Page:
California Sen. Dianne Feinstein is in the spotlight following a New Yorker report about internal concerns over her apparent cognitive decline. The story relies primarily on the testimony of sources on background, who spoke “with respect for her accomplished career” but believe “her short-term memory has grown so poor that she often forgets she has been briefed on a topic.”
Earlier this year, the California senator received backlash from progressives over her handling of far right Supreme Court Justice Amy Coney Barrett’s Senate confirmation hearing, and now faces scrutiny for an entirely different reason. As a result, Feinstein, who is the oldest sitting U.S. Senator at 87 years old, was reportedly asked twice by Senate Minority Leader Chuck Schumer to step down from her leadership position on the Judiciary Committee following Barrett's confirmation, but she forgot their first exchange, sources said.
Those familiar with her situation also told the New Yorker's Jane Mayer that Feinstein will forget “what she has said and [get] upset when she can’t keep up,” and while she seems herself at times, her staff added she is at “other times unreachable.” As one former Senate aide told Mayer, “The staff is in such a bad position. They have to defend her and make her seem normal.”
These comments paired with her recent stumble while questioning Twitter CEO Jack Dorsey during a Senate hearing last month — Feinstein posed the same question twice in a row — have many discussing whether it’s time for the Senator to step down altogether. But Congress’s aging problem isn’t really about Feinstein at all — it's not even really about her age, either. Rather, there is a long history of political leaders in U.S. government who outlasted their time.
Former South Carolina senator Strom Thurmond, who served to age 100, was described as confused and unable to adequately perform his duties by the end of his term. Meanwhile, former Arizona Sen. John McCain, who served until age 81, struggled during his questioning of former FBI director James Comey during the 2016 investigation into Hillary Clinton’s emails. McCain went on to receive praise as an anti-Trump hero. Until her recent death in September, the entire fate of American democracy rested on 87-year-old former Supreme Court Justice Ruth Bader Ginsberg, who remained on the court through her battle with metastatic pancreatic cancer.
From the halls of Congress, to the White House, to the Supreme Court, some of the highest positions in U.S. government are held by people in their 70s and older. The core problem isn’t necessarily about age, either. Massachusetts Sen. Elizabeth Warren and Vermont Sen. Bernie Sanders, who both ran for president in the 2020 election, have arguably remained impassioned advocates for working class Americans, even at ages 71 and 79 respectively. Still, it is essential to recognize when our representatives can no longer effectively do their jobs, especially when those jobs include leading accountability hearings in the Congress and negotiating legislation that millions of people depend on.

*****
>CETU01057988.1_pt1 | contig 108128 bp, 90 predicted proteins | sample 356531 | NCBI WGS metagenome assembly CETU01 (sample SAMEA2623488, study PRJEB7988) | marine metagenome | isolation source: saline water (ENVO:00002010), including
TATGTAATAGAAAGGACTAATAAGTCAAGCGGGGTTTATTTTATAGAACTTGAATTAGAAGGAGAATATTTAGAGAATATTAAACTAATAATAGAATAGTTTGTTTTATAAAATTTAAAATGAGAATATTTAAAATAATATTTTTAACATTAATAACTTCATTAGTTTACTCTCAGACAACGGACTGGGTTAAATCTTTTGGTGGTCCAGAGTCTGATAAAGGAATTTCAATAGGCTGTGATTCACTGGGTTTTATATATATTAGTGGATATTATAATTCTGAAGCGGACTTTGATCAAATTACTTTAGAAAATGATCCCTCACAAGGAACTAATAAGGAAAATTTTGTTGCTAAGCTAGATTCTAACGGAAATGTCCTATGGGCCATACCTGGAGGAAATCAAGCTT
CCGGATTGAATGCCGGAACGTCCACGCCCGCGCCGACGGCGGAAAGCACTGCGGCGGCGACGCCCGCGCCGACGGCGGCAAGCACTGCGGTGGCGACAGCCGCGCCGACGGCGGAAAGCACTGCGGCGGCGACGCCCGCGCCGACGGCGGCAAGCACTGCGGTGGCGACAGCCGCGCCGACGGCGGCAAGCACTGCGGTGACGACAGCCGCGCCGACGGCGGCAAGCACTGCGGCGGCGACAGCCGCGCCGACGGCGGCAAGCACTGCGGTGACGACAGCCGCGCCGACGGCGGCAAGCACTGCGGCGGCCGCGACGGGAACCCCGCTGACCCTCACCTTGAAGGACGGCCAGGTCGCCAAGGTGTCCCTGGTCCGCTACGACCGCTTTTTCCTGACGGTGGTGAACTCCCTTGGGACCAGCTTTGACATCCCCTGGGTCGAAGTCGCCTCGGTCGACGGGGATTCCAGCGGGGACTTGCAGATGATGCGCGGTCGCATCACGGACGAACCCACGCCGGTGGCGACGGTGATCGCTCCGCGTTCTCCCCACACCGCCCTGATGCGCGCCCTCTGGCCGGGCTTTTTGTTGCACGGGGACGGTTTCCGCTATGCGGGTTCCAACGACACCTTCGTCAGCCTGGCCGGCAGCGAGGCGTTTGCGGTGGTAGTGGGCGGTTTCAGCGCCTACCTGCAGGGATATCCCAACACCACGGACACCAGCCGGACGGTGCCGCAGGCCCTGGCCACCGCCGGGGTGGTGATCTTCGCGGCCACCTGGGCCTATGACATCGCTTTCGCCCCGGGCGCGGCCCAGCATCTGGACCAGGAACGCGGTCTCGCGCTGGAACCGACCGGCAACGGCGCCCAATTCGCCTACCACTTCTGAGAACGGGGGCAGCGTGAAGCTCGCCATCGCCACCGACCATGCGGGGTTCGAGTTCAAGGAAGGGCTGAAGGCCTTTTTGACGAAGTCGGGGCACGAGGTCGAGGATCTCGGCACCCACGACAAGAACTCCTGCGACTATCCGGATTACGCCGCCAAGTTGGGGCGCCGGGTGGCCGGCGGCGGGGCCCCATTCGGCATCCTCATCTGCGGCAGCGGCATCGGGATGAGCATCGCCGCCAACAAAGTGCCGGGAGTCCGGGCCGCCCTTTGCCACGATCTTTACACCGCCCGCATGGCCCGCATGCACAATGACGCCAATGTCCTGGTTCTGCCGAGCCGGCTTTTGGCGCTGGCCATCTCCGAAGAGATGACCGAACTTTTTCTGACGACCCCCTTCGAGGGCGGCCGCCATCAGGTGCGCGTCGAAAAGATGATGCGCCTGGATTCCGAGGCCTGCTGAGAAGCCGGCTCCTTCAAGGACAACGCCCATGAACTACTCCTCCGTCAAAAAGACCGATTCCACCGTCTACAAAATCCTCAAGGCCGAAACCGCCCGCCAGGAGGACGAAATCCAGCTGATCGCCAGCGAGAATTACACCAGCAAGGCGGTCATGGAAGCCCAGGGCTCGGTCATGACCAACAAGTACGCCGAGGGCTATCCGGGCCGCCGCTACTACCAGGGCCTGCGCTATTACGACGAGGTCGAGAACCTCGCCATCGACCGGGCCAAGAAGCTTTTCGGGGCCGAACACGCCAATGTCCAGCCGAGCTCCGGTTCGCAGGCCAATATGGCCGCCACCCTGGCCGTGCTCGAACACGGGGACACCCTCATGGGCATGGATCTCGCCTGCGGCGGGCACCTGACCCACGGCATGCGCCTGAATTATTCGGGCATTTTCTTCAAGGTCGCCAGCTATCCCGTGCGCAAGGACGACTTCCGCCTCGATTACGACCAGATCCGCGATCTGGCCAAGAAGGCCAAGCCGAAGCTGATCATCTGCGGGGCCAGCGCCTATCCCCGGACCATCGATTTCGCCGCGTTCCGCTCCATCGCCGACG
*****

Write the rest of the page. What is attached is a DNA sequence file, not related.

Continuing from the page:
But such a reckoning would also require a larger cultural conversation about Americans working while sick, and the fact that public health isn't typically treated as a priority by political officials. Look no further than the federal government's handling of the coronavirus pandemic, as millions of people are forced to choose between going to work to make ends meet, and staying home as the deadly virus surges across the country. Such a change in work culture would also require an overhaul of the systems and policies that prevent people from leaving work due to illness. An October report from Robert Half found that 90% of American workers go to work while sick, either due to pressure from a boss or because they can’t afford not to.
“Our culture is reflected and reinforced by public policy,” Caitlyn Collins, an assistant professor of sociology at Washington University in St. Louis told the Washington Post in 2016. “We are the only industrialized country with no federally mandated paid sick days. When the federal government tells you that you have no right to sick days, they’re telling you that you have no right to self-care or to care for loved ones.”
And while most Americans don’t have a choice of whether or not to continue working — even through illness, age, or other conditions — there is an urgent need for change to the seniority system in Congress. Senior officials who hold some of the most important positions in government need to step down when they are dealing with, as Mayer describes, “disruptive health problems that clearly [undermine] the Senate’s ability to function.”
So rather than merely call out Feinstein, who very well may have outlasted the appropriate amount of time in the Senate, let's point to all the other leaders — current and past — who have done the same. Whether it be due to age, mental decline, or just an inability to represent the needs of their constituency, the crisis in American leadership is not relegated to Dianne Feinstein — it's much deeper, widespread, and deserving of real attention and action.